Proposed crypto bill would help clear up latest SEC allegations: Rep. Hill

Texas Blockchain Council president and McKinsey & Co. partner not optimistic on prospect of proposal’s passage


Orhan Cam/Shutterstock modified by Blockworks


Congress’ latest proposed crypto bill would take away the “haphazard, schizophrenic” ways of regulators that have laid down enforcement on large industry players, according to US Rep. French Hill.

But the planned framework could have trouble passing anytime soon, some said. 

The Republican congressman from Arkansas noted in an interview shown at the DACFP Vision conference in Austin, Texas on Tuesday that passage of crypto regulation is “a heavy lift,” as reactions from fellow policymakers are mixed. 

Hill, vice chair of the House Financial Services Committee and chair of the subcommittee on digital assets, financial technology and inclusion, said during an April hearing on stablecoins that the “turf war” between the SEC and the CFTC over crypto is “unhelpful” and “unsustainable.”

Since then, Reps. Patrick McHenry, R-N.C., and Glenn Thompson, R-Penn., earlier this month introduced what they called a Digital Asset Market Structure draft

The framework seeks to give the CFTC jurisdiction over digital asset commodities — if certain conditions around decentralization and functionality are met — while allowing the SEC to make arguments for crypto assets it feels are securities. 

It would also allow crypto platforms to register with the SEC as an alternative trading system, and with the CFTC as a digital commodity exchange.

Hill said Tuesday that education around the proposal, and the broader crypto space, will be critical. A number of “roundtables” have occurred in recent weeks, and the House Financial Services and Agriculture committees continue soliciting feedback on the draft.   

“You’ll see that continue to advance over the next two, three or four weeks as we do more work on it,” Hill said. “This is not a partisan issue. This is a bipartisan issue.”

The bill’s focus on clearing up token classification comes after SEC Chair Gary Gensler failed to give a clear answer to McHenry’s question at a hearing in April on whether ether was a security or a commodity. 

Gensler has been “a bit of an impediment” in terms of having “a reasonable conversation” around crypto as the proposed bill was drawn up over the last three or four months, Hill said.

The SEC claimed Coinbase was operating as an unregistered exchange and alleges Binance engaged in the unlawful sale of securities, among other charges. The regulator labeled more tokens as securities as part of the two lawsuits.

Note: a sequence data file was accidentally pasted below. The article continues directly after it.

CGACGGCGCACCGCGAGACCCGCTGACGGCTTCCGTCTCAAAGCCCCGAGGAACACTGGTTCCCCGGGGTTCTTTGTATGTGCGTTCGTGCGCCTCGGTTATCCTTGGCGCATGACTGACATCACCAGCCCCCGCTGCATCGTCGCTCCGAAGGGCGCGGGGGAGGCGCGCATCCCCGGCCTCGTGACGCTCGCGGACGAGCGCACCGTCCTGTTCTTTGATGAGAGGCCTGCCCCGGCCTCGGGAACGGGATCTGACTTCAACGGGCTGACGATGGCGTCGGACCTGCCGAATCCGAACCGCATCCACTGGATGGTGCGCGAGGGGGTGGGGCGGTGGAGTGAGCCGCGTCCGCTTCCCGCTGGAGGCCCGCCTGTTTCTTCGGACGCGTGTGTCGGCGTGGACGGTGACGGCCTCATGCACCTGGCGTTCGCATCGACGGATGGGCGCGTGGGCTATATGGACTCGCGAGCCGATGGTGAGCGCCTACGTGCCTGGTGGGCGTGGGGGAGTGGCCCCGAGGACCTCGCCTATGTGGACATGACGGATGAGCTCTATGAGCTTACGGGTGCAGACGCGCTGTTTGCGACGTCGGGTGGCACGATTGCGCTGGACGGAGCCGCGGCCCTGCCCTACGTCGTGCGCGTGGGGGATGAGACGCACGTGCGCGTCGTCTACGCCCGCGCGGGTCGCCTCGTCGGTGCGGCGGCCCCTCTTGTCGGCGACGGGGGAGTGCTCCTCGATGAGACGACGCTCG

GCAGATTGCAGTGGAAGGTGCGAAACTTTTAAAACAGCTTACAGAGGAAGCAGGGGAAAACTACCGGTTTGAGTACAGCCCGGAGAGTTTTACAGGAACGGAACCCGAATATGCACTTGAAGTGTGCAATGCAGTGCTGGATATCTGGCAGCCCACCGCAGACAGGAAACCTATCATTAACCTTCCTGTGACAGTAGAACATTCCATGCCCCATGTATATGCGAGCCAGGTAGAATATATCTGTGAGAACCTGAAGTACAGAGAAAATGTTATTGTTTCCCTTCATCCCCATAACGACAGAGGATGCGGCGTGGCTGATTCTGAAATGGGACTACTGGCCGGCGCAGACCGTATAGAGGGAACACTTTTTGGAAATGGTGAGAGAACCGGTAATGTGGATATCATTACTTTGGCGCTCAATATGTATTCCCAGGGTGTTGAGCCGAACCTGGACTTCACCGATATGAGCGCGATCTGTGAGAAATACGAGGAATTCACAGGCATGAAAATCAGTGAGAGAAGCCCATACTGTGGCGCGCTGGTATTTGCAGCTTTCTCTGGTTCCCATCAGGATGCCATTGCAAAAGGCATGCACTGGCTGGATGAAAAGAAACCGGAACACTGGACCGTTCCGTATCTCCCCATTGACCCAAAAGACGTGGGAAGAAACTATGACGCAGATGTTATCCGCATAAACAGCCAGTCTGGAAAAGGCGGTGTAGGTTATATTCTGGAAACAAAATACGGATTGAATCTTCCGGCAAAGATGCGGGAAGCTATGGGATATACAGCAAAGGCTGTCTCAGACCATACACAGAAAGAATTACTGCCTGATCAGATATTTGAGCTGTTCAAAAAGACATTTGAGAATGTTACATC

“Our market structure bill would clear up, I don’t want to say 100% of these issues or challenges in and around all this…but it’s going to clear up the vast majority of the assertions of what Mr. Gensler and others are saying is not being done to whatever standard,” Hill said.

Chances of passing?

Lee Bratcher, president of the Texas Blockchain Council, said during a panel at the DACFP Vision conference that though he supports the McHenry-Thompson proposal, he doesn’t think there is enough “political capital” in the Senate to get it passed.

“I think [the Republicans] are optimistic publicly because they want to be seen as the innovators,” he said. “I think privately, if you asked them, they know that this is going to run into some problems in the Senate.”

Julian Sevillano, a digital assets-focused partner at consulting firm McKinsey & Company who touted the bill’s “fundamental building blocks” during a separate panel, also doesn’t expect passage anytime soon. 

“What we’ve heard in the industry is we don’t think any significant crypto regulation will pass because it’s not a priority within the year we have right now,” he said. “It’s an election cycle.”

The bill doesn’t have Democratic sponsorship yet, Sevillano added. 

Sens. Cynthia Lummis, R-Wyo., and Kirsten Gillibrand, D-N.Y., have their own crypto-focused proposal they had planned to reintroduce: the Responsible Financial Innovation Act. 

“We met with them obviously and they are glad to see the intensive work we’re doing in the House on drafting [a bill] and the concepts we’re spelling out that may assist them with what they’re doing,” Hill said. “We look forward to hearing their best ideas in the Senate on the approach they might take.”

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